This book is a gem! Historian and economist Alan Beattie gives us a sweeping but deeply researched overview of trade through the centuries, leading us to greater understanding of today’s issues over trade development and globalization.
We are treated to deeply skeptical views of most government policies and how they have always been swayed or captured by domestic special interest groups. Over the centuries, we see how lobbying by such self-interested groups distort markets and trade to protect historic patterns and incumbent industries, whether earlier sugar and cotton interest and the East India Company or today’s ethanol subsidies in the USA and farm subsidies in Europe and the US.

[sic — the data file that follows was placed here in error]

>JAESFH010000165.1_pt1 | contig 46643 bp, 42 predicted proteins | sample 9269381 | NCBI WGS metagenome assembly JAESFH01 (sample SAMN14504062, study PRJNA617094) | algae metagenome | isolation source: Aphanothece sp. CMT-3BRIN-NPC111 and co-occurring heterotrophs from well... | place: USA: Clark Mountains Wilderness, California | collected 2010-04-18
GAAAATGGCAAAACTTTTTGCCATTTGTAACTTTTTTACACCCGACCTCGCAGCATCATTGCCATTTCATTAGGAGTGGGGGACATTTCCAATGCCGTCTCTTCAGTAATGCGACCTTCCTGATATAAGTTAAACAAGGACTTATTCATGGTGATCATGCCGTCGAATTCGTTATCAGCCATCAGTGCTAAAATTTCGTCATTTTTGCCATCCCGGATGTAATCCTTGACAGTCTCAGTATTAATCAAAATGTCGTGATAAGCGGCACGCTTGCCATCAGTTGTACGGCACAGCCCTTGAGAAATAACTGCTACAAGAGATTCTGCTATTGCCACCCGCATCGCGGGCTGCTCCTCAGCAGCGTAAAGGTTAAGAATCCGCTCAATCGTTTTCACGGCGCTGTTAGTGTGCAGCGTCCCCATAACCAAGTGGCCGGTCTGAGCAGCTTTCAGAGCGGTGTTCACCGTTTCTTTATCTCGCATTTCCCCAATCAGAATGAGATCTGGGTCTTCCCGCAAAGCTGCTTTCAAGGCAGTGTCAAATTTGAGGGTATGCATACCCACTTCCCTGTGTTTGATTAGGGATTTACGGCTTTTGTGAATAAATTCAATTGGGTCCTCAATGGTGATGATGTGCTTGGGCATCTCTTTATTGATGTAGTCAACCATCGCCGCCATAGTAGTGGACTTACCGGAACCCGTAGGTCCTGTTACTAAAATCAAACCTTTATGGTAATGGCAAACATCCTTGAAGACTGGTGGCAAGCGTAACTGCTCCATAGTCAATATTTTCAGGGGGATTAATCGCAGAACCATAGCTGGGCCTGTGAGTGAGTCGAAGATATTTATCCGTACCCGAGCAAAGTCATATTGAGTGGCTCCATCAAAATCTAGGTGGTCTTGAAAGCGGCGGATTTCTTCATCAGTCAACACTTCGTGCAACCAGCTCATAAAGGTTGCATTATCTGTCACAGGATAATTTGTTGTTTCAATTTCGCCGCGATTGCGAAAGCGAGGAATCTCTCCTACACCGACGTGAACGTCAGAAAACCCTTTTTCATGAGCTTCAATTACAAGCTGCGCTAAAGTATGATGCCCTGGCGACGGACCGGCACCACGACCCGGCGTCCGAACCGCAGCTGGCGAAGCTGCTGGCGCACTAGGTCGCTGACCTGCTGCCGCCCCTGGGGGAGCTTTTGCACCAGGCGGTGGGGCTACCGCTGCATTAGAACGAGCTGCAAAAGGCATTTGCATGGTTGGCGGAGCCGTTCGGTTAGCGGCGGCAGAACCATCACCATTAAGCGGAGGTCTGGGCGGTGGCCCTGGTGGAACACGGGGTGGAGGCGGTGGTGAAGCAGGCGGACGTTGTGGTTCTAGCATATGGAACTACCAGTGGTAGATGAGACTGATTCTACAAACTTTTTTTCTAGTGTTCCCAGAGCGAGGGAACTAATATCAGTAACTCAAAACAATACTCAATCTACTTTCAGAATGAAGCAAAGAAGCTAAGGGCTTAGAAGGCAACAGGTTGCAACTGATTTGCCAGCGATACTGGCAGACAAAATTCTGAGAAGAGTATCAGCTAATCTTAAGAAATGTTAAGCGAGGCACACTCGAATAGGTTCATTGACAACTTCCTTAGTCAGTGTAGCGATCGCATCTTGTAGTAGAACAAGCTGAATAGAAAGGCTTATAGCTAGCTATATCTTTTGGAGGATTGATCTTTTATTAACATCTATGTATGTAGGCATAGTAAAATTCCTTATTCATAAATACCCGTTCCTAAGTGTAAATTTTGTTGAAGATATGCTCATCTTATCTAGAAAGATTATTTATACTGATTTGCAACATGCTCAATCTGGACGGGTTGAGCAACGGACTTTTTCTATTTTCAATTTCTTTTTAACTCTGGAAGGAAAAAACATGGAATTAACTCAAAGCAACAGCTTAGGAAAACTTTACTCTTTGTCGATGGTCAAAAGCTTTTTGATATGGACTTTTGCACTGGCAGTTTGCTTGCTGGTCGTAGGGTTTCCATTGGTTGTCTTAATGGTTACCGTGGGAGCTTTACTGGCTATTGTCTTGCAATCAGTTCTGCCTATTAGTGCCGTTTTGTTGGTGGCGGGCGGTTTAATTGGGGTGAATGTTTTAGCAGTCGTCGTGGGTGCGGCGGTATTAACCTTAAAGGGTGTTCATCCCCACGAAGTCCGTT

Today, we see these same forces representing the past dominance of coal, oil and nuclear power lobbying to prevent the emergence of disruptive new green technologies: solar, wind, geothermal, wave power and efficiency in the energy sector.
Beattie’s anecdotes from history are fascinating and the lessons he teaches include those of cultural patterns, religions and how they affect the ability of countries to rise above them to find new paths to development. He shows how economics is too narrow and reductionist to capture such broader phenomena. He might have emphasized these deeper issues as they relate to the WTO and how its rules are still dominated by reductionist economic indicators such as GDP – now being exposed as a hopelessly inaccurate measure of a country’s progress and development (see for example, the Beyond GDP Conference in the European Parliament in 2007, www.beyond-gdp.eu).